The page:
PROSLAVERY RATIONALE Prior to the enthronement of King Cotton and certainly prior to the debates over the admission of Missouri as a slave state in 1820, the typical southern slave owner (and Southerner) considered Afro-American slavery to be a necessary evil. With the invention of the cotton gin and, concurrently, the rise of abolitionist sentiment in the North,
however, southern apologists for the institution of slavery took the offensive by proclaiming that slavery, in the words of Senator John C. Calhoun, was a "positive good" rather than a necessary evil.
Some writers, such as George Fitzhugh, began arguing that southern African American slavery was more humane than northern "wage slavery." Fitzhugh argued in Cannibals All (1857) that while the "negro slaves of the South are the happiest, and, in some sense, the freest people in the world," the northern white laborer "is more of a slave than the negro, because he works longer and harder for less allowance than the slave, and has no holiday, because the cares of life with him begin when its labors end." Earlier, in his Sociology for the South (1854), Fitzhugh justified slavery purely on racial, grounds. He maintained that the South had the advantage of possessing a distinct, inferior race, well suited to the rigors of slavery. Furthermore, inferior races had been created to serve the more superior races. In short, Fitzhugh argued that the existence of African American slavery was entirely consistent with the laws of Nature.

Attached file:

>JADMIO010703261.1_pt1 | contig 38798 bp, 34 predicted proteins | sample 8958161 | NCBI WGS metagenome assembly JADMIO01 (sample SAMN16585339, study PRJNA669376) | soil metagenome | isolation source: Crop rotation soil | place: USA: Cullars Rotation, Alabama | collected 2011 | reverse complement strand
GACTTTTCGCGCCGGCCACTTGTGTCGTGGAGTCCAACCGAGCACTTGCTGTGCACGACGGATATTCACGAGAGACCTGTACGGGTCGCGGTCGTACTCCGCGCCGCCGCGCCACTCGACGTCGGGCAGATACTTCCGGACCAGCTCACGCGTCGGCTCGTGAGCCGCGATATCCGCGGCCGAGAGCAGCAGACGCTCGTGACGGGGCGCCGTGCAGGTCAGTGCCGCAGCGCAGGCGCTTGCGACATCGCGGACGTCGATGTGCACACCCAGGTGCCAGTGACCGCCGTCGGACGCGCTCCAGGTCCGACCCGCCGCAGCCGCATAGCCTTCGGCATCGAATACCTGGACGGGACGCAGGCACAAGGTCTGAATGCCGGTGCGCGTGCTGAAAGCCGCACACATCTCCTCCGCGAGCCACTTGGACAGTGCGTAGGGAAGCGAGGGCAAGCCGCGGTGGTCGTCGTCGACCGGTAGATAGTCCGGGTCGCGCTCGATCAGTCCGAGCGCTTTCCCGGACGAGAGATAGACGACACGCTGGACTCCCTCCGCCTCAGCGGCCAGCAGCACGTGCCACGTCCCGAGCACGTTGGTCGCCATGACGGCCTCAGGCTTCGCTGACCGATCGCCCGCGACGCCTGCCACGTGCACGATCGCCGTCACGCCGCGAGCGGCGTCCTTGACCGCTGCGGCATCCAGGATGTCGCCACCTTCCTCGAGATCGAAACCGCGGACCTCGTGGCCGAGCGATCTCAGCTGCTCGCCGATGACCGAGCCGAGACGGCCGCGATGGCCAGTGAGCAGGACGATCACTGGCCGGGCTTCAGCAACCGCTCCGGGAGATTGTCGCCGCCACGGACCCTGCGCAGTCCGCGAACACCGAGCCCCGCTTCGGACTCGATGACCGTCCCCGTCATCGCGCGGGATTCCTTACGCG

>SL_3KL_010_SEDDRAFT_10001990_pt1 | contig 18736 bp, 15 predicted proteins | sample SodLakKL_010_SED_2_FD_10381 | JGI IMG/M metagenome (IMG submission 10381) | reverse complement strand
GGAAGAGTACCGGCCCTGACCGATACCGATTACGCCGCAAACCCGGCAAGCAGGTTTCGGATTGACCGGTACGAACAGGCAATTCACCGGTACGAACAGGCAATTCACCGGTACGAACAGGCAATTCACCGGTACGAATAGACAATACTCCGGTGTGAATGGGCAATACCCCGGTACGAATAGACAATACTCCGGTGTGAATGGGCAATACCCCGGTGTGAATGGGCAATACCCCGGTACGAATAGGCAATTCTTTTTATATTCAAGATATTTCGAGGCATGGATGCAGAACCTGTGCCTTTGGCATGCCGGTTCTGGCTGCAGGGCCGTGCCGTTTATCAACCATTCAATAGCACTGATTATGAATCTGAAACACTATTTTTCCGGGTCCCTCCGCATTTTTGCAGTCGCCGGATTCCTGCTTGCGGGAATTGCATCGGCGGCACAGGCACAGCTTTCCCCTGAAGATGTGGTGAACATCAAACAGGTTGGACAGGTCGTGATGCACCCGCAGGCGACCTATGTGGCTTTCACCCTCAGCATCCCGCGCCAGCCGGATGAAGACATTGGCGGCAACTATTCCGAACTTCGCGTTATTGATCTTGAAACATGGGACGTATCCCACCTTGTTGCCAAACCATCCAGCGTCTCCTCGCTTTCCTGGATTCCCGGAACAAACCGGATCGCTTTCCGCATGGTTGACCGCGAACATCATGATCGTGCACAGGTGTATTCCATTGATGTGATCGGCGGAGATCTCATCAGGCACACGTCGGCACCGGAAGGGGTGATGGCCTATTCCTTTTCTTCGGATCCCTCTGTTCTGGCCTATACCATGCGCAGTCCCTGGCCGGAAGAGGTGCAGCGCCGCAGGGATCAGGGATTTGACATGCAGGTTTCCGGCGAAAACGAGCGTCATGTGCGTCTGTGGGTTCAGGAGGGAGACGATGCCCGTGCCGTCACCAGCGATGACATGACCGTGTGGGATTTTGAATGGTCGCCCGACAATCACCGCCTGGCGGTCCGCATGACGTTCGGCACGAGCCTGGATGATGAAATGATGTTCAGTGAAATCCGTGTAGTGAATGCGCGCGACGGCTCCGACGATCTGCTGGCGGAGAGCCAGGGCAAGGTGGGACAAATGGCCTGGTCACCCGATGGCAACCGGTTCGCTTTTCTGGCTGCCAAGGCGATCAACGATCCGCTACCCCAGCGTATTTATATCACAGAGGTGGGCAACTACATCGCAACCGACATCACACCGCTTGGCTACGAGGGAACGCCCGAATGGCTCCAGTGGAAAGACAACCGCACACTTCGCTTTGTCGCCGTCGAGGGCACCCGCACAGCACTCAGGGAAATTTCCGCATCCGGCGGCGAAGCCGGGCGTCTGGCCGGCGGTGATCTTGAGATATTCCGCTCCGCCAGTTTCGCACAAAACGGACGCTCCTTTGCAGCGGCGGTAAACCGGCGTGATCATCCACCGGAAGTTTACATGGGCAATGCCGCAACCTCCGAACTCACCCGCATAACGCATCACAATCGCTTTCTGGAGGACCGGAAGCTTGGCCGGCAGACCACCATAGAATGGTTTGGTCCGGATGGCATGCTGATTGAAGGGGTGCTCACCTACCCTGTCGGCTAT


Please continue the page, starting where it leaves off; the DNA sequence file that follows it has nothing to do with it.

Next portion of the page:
During the early 1830's, Thomas R. Dew, a professor at William and Mary College, asserted that slavery was indispensable to the creation of advanced civilization, giving the superior few the leisure time necessary for the advancement of society. He (and others) also argued that slavery not only had abundant human sanction (having existed from time immemorial), but divine sanction as well. Both Dew and Reverend Thornton Stringfellow of Virginia were fond of quoting Leviticus to "prove" this point: "Both thy bondmen, and thy bondmaids, which thou shalt have, shall be of the heathen that are round about you ... and they shall be your possession." Aside from this, both Dew and Stringfellow believed that human slavery was sanctioned by Christianity itself as a means of converting the African American from his inherent "paganism."
Finally, there was the economic justification. Slavery was portrayed as a labor system necessary for the maintenance of a healthy southern economy, an economy which, in the classic capitalist sense, provided both slave traders and slave owners with a healthy profit. Whether or not slavery was "profitable" is still debated by historians; the important factor is that this rationale, similar to the others, was repeatedly used by southerners to defend their "peculiar institution." See also: ATLANTIC SLAVE TRADE.